The question of Irish fleet tonnage has major significance for the industry and if it is not resolved satisfactorily we can forget about the Irish Box and all the other issues because this is a big problem. It arose only in the past three months so had I addressed the committee at the beginning of March we would not be discussing this issue. It is like a bombshell that has hit the industry, the Minister and the Department since March. On the fleet tonnage issue, we made a presentation to the committee last November on the Common Fisheries Policy. A new policy was agreed in December 2002. While we had certain misgivings about many of the issues, one that we thought had been put to bed was that concerning the size of our fleet. Unfortunately, that has not been the case.
There are two distinct articles in the new Common Fisheries Policy agreed by the Council of Ministers in December - articles 12 and 13. Article 12 is of huge significance in terms of the way the Commission is interpreting it. That article states that the reference levels shall be the sum of the objectives of the multi-annual guidance programme 1997 to 2002 - pursuant to the Council decision 97/413. To put that in plain language, Ireland had fleet targets to reach by the end of last December, which we actually met. Going forward, the Council of Ministers signed up to those targets. In terms of numbers, when one is talking about fleet capacity there are two central issues - the gross tonnage, which is the volume measurement of the vessel; and the power of the vessel, which is measured in kilowatts.
In terms of gross tonnage, the figure that Ireland had to reach by the end of December 2002 was just over 83,000 gross tonnes. In terms of kilowatts, roughly 215,000 was the reference level. Those two figures are important to remember because the nub of the problem lies in those figures. The Commission is no longer accepting that these are the reference levels for the Irish fleet.
Article 13, which the Minister for Communications, Marine and Natural Resources signed up to, deals with vessels coming off and on the register. There are two different categories in this. One deals with vessels that are to be grant-aided in the future. However, it is unlikely that Ireland will have a grant-aid scheme in the future. If one was to bring in a boat, one would have to remove 35% of tonnage and kilowatts to receive grant aid. One would also have to reduce the overall size of the fleet by 3%. This is a non-runner for Ireland going forward. A major issue for us was the non grant-aided vessels. It was to be a one-to-one replacement capacity. For the first time, that is written into EU legislation. There was provision for an entry-exit regime before this, but this is the first time it has been defined as one-to-one. It is important to remember Ireland has operated such a scheme for the past ten years.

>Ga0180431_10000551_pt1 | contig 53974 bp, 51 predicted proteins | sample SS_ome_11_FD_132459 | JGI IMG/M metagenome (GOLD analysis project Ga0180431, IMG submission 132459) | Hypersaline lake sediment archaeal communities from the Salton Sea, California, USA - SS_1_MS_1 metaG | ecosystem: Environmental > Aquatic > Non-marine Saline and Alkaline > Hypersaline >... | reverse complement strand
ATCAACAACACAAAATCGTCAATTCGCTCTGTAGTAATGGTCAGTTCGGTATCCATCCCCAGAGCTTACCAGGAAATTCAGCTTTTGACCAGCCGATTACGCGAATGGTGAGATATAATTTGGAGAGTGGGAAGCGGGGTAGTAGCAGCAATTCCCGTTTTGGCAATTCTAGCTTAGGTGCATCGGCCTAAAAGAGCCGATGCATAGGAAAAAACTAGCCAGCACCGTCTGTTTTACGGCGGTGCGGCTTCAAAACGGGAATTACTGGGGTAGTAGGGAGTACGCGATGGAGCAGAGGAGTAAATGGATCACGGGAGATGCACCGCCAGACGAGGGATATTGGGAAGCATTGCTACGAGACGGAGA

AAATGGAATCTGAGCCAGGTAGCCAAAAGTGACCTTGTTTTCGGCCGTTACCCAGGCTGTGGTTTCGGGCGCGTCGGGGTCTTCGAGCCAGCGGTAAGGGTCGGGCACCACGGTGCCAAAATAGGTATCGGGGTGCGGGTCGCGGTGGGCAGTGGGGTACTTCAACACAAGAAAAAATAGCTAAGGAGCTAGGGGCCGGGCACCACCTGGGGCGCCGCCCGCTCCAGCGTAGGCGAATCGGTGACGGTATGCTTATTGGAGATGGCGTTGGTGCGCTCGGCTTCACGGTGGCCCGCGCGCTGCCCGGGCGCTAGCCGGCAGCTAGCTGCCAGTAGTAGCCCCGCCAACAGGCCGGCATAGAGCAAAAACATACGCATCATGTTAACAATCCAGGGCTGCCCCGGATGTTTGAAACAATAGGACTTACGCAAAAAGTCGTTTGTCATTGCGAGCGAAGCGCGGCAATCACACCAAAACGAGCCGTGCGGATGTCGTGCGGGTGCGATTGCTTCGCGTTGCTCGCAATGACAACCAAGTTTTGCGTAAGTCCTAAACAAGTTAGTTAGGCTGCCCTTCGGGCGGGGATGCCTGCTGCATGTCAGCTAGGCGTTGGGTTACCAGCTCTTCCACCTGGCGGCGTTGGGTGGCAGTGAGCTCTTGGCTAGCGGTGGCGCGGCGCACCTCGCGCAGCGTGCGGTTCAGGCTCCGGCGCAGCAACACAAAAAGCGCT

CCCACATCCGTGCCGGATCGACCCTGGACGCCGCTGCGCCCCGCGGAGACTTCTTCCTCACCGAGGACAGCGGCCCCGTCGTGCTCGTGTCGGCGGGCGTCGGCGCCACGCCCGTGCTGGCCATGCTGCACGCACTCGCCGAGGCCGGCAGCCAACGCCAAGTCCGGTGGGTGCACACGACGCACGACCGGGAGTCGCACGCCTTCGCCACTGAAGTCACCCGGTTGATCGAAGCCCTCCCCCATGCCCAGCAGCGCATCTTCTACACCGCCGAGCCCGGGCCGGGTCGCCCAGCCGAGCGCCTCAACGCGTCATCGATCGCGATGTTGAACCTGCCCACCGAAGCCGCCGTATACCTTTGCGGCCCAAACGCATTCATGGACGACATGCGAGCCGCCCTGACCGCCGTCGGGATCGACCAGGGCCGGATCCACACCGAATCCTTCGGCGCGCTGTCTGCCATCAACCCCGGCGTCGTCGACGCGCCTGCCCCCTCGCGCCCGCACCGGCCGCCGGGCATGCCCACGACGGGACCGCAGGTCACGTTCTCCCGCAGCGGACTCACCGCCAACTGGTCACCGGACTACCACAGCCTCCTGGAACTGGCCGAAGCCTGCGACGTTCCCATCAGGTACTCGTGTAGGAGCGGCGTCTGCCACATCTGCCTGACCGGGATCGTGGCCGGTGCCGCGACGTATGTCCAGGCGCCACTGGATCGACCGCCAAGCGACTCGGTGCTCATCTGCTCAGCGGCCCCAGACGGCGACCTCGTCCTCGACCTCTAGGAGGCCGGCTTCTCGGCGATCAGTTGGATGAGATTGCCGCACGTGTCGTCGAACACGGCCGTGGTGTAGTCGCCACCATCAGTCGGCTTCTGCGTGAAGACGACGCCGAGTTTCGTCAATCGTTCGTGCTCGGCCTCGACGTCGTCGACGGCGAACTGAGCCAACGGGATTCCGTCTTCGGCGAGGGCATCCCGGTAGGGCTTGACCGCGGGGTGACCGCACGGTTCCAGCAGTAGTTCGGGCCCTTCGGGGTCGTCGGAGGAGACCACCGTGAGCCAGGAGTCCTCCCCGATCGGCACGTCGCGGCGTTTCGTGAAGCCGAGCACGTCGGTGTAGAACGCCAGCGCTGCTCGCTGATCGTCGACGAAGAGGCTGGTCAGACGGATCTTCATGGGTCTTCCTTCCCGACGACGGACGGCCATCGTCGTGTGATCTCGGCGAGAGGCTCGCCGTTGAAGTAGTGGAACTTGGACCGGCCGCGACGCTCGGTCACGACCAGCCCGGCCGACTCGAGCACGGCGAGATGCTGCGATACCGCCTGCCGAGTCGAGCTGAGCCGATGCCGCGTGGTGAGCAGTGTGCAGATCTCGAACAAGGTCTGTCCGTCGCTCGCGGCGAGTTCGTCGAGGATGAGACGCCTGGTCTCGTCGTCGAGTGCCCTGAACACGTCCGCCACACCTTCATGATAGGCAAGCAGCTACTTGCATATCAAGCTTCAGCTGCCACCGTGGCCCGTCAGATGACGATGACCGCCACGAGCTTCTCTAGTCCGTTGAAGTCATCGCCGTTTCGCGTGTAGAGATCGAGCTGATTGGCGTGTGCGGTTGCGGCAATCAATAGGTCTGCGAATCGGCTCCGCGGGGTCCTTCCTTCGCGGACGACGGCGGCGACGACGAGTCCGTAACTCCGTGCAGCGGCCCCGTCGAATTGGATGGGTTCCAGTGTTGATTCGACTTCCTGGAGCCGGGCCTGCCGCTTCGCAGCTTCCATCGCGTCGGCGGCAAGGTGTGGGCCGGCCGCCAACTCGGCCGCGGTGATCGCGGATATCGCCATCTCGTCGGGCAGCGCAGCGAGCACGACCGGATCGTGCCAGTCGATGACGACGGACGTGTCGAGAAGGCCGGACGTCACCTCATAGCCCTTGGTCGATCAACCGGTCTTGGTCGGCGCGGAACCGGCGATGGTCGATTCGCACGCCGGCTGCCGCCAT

In March 2003 the industry was first informed verbally. In May we saw the Commission's proposal. What the Commission is saying is that the reference levels for the Irish fleet are not the 80,000 GT and 215,000 kilowatts. Instead, it is actually what was physically on the Irish register on 1 January 2003. That is contrary to what the Council agreed in December 2002. I defy any Commission official to show me in the text of the Common Fisheries Policy where it is stated that the reference levels should be as on the fishing vessel register on 1 January 2003. It is not there. One wonders can the Commission read plain English or is there another argument taking place?
This is not just a fisheries issue. There is a fundamental point of principle involved here. What is happening is that the Commission proposes and the Council disposes. The Commission is taking on powers that it did not get from the Council. If it does manage to get this through, we are calling on the Minister for Communications, Marine and Natural Resources and the Government to challenge it using whatever means are necessary. The fundamental principle here is that the Commission cannot go beyond the powers that the Council gives it. It is also a fundamental principle in the treaties of the European Union. We have a battle taking place between the Council and the Commission.
What are the implications if these proposals go through? This is an issue that will have an impact from Clogher Head to Malin Head. There are many individuals in Ireland who had tonnage off-register on 1 January and there are many reasons this was the case. The bottom line is that all those individuals would have received letters of comfort from the Department of Communications, Marine and Natural Resources that they owned so many kilowatts and tonnes. Now, at the stroke of a pen that is wiped away. My estimate, given my knowledge of the Irish fleet, is that if the Commission gets its way on this proposal on 15 July, we are talking about reducing the fleet at the stroke of a pen by 15%. In GT terms, it brings us down to 70,000 instead of 85,000 and down to 183,500 kilowatts.
At those levels, the viability of the Irish fleet is in question. If it does go ahead, there will be large scale unemployment in coastal areas - it will not be in just one area, but in all coastal areas. There will also be bankruptcies. There is no justification for these proposals by the Commission. If we cannot resolve this issue satisfactorily, the other issues we are discussing become irrelevant.